Then those who went ahead and those who followed were shouting, “Hosanna! Blessed is the one who comes in the name of the Lord! Blessed is the coming kingdom of our ancestor David! Hosanna in the highest heaven!” – Mark 11:9-10 (NRSV)
At this point in Lent, pastors find themselves in a bit of a twilight zone. I am putting the finishing touches on Palm Sunday, which is the last Sunday in Lent, even as I am finalizing the Maundy Thursday service for Holy Week. At the same time, I am already planning Easter worship and thinking about what we will focus on during Eastertide. In this one moment, I am reflecting on praise and passion, death and resurrection, ascension and discipleship.
The Scripture passages we read during this season are some of the most familiar to us. As I consider what I am called to say on them this year, I find I often rush through them. I assume that I know the main point.
As I reread the Palm Sunday text we are using this week at the beginning of the service, I was going to focus on the shouts of the crowd for the pastoral prayer. Hosanna is, after all, a prayer meaning “Save us.” But as I looked at the beginning of verse 10, I saw something new: Then those who went ahead and those who followed were shouting.
It was a crowd, after all, and the streets of Jerusalem are narrow. It makes sense that there would be people ahead and behind. But as I put myself in the narrative, I wondered where I would be.
I always imagined it was the Twelve who went ahead, like heralds announcing the King’s procession. For the most part, those going ahead would know what they were talking about: if not the Twelve, then maybe those who had been healed. These hosannas would be shouts of praise.
But what about those who followed? Maybe these were the curious and the ones who had always stood on the edge, not getting too close to Jesus. Or maybe these followers were the near-hopeless in need of healing. Like the women who had bled for twelve years, they just want to get close enough to touch the hem of his cloak. These hosannas would have been quieter pleas.
When it comes to Jesus, I have been both one who goes ahead and one who follows; sometimes a herald, other times needing to be healed. How about you? As you stand in the crowd saying Hosanna this Sunday, are you going ahead of Jesus or following behind? What is your Hosanna prayer this year?
Here is the Pastoral Prayer:
Jesus, our King and Lord, we join the crowds in Jerusalem shouting:
“Hosanna! Blessed is the one who comes in the name of the Lord! Blessed is the coming kingdom of our ancestor David! Hosanna in the highest heaven!”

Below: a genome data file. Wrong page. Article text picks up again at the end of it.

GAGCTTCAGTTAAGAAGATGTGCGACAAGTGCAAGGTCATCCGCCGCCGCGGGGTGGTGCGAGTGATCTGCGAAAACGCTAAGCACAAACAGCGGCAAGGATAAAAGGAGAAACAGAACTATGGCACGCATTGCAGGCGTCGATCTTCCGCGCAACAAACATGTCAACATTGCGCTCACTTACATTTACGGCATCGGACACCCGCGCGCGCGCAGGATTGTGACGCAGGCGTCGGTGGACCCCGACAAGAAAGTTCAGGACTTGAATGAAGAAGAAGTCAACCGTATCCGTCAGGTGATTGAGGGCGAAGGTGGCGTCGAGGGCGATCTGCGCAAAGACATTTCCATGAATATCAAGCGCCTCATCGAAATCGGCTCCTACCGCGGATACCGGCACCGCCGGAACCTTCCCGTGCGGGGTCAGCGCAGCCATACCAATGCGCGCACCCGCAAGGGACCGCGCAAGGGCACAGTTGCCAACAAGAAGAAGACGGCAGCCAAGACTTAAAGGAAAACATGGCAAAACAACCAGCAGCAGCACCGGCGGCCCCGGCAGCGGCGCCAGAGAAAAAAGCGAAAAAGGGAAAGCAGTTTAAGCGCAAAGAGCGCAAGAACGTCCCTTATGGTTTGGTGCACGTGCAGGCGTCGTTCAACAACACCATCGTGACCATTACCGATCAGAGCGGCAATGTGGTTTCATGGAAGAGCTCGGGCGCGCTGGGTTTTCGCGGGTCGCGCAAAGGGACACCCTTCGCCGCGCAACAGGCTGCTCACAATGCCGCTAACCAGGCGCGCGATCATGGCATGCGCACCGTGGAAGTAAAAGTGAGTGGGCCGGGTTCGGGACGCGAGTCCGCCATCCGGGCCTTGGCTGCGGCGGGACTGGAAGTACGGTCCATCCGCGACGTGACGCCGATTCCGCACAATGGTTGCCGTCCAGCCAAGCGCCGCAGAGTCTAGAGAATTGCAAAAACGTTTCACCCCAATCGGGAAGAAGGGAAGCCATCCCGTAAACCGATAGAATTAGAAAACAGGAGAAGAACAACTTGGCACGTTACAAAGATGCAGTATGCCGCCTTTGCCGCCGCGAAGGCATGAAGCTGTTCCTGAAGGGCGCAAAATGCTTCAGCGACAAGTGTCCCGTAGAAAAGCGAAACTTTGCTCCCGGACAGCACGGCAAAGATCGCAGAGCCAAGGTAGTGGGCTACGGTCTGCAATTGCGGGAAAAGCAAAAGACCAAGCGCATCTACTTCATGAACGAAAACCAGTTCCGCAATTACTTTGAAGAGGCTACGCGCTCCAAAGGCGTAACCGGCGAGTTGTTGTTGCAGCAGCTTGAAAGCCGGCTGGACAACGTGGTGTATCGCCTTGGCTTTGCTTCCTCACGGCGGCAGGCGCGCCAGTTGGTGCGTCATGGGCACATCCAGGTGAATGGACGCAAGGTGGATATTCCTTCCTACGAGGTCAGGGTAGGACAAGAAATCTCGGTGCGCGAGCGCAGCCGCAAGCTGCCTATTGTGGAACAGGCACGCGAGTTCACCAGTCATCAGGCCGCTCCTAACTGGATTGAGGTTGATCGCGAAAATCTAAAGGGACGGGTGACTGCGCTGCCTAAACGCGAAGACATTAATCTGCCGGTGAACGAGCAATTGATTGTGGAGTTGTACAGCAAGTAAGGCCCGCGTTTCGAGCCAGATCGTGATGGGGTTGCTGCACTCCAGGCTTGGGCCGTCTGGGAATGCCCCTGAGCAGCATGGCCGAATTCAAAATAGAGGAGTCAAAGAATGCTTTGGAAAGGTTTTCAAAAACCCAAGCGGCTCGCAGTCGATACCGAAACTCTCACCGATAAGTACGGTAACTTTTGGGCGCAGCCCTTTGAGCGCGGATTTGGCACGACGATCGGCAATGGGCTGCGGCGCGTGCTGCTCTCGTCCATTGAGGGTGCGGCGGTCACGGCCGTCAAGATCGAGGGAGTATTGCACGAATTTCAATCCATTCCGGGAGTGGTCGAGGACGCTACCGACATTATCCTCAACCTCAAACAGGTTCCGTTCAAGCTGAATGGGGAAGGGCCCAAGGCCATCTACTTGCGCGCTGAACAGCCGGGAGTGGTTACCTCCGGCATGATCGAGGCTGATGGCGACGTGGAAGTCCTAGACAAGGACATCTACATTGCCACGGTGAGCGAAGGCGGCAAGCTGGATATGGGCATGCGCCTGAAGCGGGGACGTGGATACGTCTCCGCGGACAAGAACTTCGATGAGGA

As we place ourselves in the crowd that day, we can see that there are those who went ahead and those who followed. And we know that it is the same with us.
For those who went ahead of Jesus, heralding the coming of the King, we join in their praises. We witness with our words and actions that God saves:
We give thanks for the acts of re-creation that each spring season brings. With joy, we see the grass becoming greener, daffodils and tulips close to blooming, leaf buds ready to burst on the trees. These serve as a reminder of your goodness and faithfulness – as well as a witness to the re-creation you have done in our hearts and lives.
As ones who have received the first fruits of your compassion, we pray for those who continue to struggle under the weight of their sin. May they experience, as we have, that your yoke is indeed light. We pray for our own faithfulness to lighten the yoke of others through forgiveness and compassion. May our life be a proclamation of Hosanna.
For those who followed behind Jesus, praying that God would save, we join in their prayer of hope:
Like the woman who bled for twelve years, we pray that those in need of healing would touch the hem of your cloak. Like the lepers who suffered not only physically but also the emotional separation from their community, we pray that they would be restored. Like Paul who persecuted you in his persecution of those who claimed your name, we pray that your light would shine within those consumed by law rather than mercy. And for those being persecuted for claiming your name, we pray that your presence would overwhelm and comfort them.
We also pray in particular for the people of Syria – especially those who are simply trying to survive in the midst of a cruel regime, the dangers of rebellion, and the collateral damage of outside forces trying to support some form of justice. May their cries of “God save us” bring peace and forgiveness.
In our times of praise and pleading, our prayer is always to you, Lord. It is in your name and in the hope of our faith that we join our voices saying the prayer we learned as children: Our Father…
 Mark 11:9-10 (NRSV)